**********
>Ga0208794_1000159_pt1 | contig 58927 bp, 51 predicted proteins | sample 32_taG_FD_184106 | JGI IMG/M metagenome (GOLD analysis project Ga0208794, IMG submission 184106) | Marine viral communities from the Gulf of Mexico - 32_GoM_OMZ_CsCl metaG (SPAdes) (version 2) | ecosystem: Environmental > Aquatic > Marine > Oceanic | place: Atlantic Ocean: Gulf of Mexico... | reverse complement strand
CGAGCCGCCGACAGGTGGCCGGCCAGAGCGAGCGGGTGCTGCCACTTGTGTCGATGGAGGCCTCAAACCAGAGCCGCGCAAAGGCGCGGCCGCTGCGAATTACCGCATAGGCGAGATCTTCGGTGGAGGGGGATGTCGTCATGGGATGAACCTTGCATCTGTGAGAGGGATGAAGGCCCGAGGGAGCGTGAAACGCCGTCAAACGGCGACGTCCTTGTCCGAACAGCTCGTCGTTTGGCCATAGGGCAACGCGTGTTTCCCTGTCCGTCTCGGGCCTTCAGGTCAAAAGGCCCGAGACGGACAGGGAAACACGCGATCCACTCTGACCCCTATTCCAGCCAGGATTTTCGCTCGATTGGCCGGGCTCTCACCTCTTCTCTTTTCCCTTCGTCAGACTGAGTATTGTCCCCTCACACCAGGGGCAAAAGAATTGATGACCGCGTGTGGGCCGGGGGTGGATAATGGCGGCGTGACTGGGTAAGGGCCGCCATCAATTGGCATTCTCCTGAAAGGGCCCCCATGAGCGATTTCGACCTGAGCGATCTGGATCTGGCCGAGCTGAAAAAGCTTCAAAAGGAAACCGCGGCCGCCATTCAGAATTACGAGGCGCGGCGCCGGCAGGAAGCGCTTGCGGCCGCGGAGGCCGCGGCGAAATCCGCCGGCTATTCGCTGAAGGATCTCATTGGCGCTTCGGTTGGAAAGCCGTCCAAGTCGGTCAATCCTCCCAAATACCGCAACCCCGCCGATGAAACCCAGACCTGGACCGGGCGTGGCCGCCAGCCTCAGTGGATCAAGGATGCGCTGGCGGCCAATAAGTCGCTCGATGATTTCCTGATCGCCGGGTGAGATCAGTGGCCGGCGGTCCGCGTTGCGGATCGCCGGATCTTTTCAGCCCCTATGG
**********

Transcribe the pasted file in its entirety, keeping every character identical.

>Ga0208794_1000159_pt1 | contig 58927 bp, 51 predicted proteins | sample 32_taG_FD_184106 | JGI IMG/M metagenome (GOLD analysis project Ga0208794, IMG submission 184106) | Marine viral communities from the Gulf of Mexico - 32_GoM_OMZ_CsCl metaG (SPAdes) (version 2) | ecosystem: Environmental > Aquatic > Marine > Oceanic | place: Atlantic Ocean: Gulf of Mexico... | reverse complement strand
CGAGCCGCCGACAGGTGGCCGGCCAGAGCGAGCGGGTGCTGCCACTTGTGTCGATGGAGGCCTCAAACCAGAGCCGCGCAAAGGCGCGGCCGCTGCGAATTACCGCATAGGCGAGATCTTCGGTGGAGGGGGATGTCGTCATGGGATGAACCTTGCATCTGTGAGAGGGATGAAGGCCCGAGGGAGCGTGAAACGCCGTCAAACGGCGACGTCCTTGTCCGAACAGCTCGTCGTTTGGCCATAGGGCAACGCGTGTTTCCCTGTCCGTCTCGGGCCTTCAGGTCAAAAGGCCCGAGACGGACAGGGAAACACGCGATCCACTCTGACCCCTATTCCAGCCAGGATTTTCGCTCGATTGGCCGGGCTCTCACCTCTTCTCTTTTCCCTTCGTCAGACTGAGTATTGTCCCCTCACACCAGGGGCAAAAGAATTGATGACCGCGTGTGGGCCGGGGGTGGATAATGGCGGCGTGACTGGGTAAGGGCCGCCATCAATTGGCATTCTCCTGAAAGGGCCCCCATGAGCGATTTCGACCTGAGCGATCTGGATCTGGCCGAGCTGAAAAAGCTTCAAAAGGAAACCGCGGCCGCCATTCAGAATTACGAGGCGCGGCGCCGGCAGGAAGCGCTTGCGGCCGCGGAGGCCGCGGCGAAATCCGCCGGCTATTCGCTGAAGGATCTCATTGGCGCTTCGGTTGGAAAGCCGTCCAAGTCGGTCAATCCTCCCAAATACCGCAACCCCGCCGATGAAACCCAGACCTGGACCGGGCGTGGCCGCCAGCCTCAGTGGATCAAGGATGCGCTGGCGGCCAATAAGTCGCTCGATGATTTCCTGATCGCCGGGTGAGATCAGTGGCCGGCGGTCCGCGTTGCGGATCGCCGGATCTTTTCAGCCCCTATGG